In response to these building narrative plot points, for the first time in almost 30 years, the Government of Canada is renewing its comprehensive land claims policy. Released in September of this year all parties involved agree that an updated approach to treaty negotiations is needed in order to make the process more efficient and fair. However, this Interim Policy largely summarizes what has already been the Federal government's practice in treaty negotiations in recent years, and without reference to the current state of the law as reflected in Tsilhqot'in.

Some of the more controversial points in the Interim Policy can be briefly summarized as follows:
The first is the need to create predictability addressed by requiring 'certainty clauses' which prohibits any exercise or claim outside of the parameters of the treaty, whether it is related to land or other types of rights, such as the right to self-governance. These Certainty provisions are the modern equivalent of the 'extinguishment' or "cede, release and surrender" clauses from earlier treaties.

Another point is that for natural resources on these lands, Canada is prepared to negotiate revenue sharing arrangements, within predetermined limits, and Canada will not negotiate joint management boards of such resources.

Another point is that within its jurisdiction, Canada will consider the creation of advisory boards, or participation by Aboriginal nations on decision-making boards for wildlife, water or land management.
So basically European settlers grabbed the land and now the government is forcing the First nations to negotiate use, restrict revenues and allow them no role in the decision-making process of their own land.
This isn’t a partnership or a collaboration; this is unilateral agreement, where one group of people dictating what is going to happen. There is very little given to recognition of the state of the law as reflected in the Tsihlqot'in decision and in UNDRIP.

Government states it values consultation, negotiation, respect and cooperation as laid out in UNDRIP. But clearly this is not the case. Coming to the table with a pre-determined strict limit on numerous key negotiation issues is inconsistent with the principles of reconciliation.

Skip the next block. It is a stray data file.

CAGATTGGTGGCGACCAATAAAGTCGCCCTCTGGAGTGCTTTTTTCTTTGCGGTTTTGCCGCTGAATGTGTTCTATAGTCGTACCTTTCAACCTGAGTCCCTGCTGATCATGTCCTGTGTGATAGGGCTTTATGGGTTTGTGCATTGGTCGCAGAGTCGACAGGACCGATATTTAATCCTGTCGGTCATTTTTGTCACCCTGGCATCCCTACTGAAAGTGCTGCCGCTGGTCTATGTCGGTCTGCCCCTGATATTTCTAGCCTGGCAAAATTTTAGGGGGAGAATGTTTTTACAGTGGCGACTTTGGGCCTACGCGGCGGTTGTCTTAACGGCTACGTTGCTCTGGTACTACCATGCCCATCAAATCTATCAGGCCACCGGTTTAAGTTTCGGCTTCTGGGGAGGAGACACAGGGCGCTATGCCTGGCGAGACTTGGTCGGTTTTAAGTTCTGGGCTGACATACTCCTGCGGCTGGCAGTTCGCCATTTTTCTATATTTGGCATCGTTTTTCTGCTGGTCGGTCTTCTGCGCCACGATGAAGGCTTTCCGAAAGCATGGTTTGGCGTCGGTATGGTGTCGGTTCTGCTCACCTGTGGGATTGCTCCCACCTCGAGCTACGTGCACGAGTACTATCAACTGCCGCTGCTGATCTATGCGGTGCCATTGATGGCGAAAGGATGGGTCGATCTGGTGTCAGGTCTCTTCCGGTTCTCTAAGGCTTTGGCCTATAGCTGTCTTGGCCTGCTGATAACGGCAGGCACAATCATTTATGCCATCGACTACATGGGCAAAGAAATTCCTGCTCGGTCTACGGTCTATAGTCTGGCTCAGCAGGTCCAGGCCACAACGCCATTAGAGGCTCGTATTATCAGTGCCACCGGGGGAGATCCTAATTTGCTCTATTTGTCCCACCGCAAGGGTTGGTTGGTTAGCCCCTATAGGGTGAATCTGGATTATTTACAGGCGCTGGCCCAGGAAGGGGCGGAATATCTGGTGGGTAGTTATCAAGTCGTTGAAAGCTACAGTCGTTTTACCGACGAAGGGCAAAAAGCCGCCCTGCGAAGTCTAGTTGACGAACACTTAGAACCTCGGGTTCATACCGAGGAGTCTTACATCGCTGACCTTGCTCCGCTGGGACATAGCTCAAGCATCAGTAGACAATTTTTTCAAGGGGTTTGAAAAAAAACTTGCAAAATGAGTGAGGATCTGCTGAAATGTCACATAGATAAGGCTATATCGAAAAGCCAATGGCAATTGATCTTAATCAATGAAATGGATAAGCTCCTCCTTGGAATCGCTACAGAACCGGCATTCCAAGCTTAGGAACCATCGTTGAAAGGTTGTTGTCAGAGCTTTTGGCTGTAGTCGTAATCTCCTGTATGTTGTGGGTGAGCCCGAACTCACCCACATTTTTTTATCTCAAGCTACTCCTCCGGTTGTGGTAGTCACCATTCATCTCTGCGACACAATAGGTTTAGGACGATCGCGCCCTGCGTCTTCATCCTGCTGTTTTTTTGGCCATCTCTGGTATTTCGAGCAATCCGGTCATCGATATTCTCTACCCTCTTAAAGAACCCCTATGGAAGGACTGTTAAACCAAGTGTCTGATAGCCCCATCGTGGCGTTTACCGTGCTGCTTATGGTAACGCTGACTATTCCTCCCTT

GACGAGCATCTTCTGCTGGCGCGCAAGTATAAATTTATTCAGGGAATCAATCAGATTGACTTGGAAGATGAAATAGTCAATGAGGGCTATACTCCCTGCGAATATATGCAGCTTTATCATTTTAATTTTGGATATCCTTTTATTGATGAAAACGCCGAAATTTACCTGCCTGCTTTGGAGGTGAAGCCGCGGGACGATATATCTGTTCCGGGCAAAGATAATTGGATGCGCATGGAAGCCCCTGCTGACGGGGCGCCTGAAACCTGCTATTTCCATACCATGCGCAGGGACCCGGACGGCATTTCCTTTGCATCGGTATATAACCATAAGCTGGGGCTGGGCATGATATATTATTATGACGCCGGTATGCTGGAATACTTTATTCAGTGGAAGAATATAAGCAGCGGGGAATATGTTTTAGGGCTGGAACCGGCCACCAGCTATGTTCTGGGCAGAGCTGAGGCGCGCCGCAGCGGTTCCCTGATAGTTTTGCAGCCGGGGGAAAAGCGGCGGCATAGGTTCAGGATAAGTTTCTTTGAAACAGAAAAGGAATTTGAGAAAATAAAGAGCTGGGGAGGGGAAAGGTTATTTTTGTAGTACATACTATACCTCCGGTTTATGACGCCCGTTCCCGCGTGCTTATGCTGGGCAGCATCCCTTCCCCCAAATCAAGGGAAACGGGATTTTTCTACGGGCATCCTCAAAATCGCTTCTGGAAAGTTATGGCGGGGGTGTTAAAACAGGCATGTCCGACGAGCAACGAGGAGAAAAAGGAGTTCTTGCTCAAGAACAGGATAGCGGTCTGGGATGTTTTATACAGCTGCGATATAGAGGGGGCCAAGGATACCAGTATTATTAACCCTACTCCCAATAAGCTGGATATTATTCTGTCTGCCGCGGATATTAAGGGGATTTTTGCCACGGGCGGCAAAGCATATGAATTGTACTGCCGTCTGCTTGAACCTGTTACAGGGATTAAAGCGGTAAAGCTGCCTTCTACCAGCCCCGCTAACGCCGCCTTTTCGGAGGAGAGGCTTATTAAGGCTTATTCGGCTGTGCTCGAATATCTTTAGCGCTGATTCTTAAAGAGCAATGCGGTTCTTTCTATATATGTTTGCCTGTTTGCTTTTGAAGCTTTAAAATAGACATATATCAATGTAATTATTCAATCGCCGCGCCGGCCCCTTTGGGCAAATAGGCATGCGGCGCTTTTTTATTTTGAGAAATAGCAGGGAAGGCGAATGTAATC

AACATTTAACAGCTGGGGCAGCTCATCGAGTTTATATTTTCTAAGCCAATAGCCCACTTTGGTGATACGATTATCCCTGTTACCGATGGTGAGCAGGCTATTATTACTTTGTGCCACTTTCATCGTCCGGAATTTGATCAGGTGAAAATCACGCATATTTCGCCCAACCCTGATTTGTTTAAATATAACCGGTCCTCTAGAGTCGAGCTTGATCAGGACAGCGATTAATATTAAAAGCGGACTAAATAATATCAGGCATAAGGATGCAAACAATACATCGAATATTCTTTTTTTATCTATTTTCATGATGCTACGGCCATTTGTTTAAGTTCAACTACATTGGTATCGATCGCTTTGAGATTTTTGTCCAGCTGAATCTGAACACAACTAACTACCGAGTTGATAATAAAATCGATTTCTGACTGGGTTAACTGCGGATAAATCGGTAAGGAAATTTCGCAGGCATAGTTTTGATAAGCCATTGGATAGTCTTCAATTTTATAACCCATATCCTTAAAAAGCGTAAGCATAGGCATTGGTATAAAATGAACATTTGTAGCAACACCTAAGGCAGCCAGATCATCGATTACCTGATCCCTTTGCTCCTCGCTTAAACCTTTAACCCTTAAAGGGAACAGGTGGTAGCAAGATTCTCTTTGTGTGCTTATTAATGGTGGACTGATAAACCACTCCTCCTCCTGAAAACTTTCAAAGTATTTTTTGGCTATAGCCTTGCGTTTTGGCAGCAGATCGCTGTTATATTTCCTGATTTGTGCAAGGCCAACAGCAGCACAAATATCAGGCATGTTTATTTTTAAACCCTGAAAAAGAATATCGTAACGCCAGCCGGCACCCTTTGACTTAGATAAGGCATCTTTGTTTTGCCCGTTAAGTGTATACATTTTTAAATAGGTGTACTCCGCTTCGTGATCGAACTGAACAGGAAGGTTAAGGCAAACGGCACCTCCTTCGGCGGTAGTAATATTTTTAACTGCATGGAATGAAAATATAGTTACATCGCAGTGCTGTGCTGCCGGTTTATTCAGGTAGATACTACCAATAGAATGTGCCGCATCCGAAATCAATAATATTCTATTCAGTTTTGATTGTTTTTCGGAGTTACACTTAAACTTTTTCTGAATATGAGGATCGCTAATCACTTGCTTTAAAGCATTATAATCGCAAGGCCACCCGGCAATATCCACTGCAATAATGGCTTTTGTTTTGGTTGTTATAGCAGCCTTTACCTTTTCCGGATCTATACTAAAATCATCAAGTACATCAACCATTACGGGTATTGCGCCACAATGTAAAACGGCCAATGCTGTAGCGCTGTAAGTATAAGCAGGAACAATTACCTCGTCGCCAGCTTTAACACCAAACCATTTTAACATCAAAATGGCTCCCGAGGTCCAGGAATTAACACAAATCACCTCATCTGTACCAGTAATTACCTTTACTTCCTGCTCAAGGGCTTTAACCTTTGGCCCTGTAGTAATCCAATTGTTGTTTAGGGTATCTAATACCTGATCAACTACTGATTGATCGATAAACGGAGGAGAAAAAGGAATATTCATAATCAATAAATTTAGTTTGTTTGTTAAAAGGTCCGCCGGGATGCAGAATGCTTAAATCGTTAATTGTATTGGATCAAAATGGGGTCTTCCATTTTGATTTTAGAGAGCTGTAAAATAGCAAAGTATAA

There is a lack of first nation laws and decision-making strategies reflected in negotiations or the treaty itself that the Interim Policy only provides for an advisory role or limited participation for Aboriginal nations on environmental management issues is evident that there is also a lack of recognition of consent-based decision-making. In this regard, the Supreme Court has ruled that the government should attempt to seek consent for development that would infringe upon certain Aboriginal rights. This is particularly true for infringements upon lands that are subject to strong Aboriginal title claims. A similar need to seek consent is set out in UNDRIP. However, there is no place for consent-based decision making in the Interim Policy.

This is a clip from Idlenomore about the interim land claims policy, one important element to note is that the announcer states the consultation period is over November 30, but it is still open for another week. https://www.youtube.com/watch?v=PmWYKZwONBg

In this Interim treaty, the First Nations are not recognised as equals, they are considered a nuisance and a possible deterrent to the government achieving, securing and obtaining the significant monetary rewards of resource extraction. The interim policy, is insulting in the face of the Supreme court’s judgement, but this also follows in the steps of bill C36 (the prostitution bill) (which also flouted a SCC decision, and while there are several newspapers that are in contradiction of this bill (NOW magazine in Toronto is still publishing sex ads) no arrests have been made as yet, probably due to the fact that the police and the government do not want to force the bill back to the courts as yet). The Canadian government could take a page from Evo Morales’ government in Boliva who have changed the name of the country to the Plurinational State of Bolivia.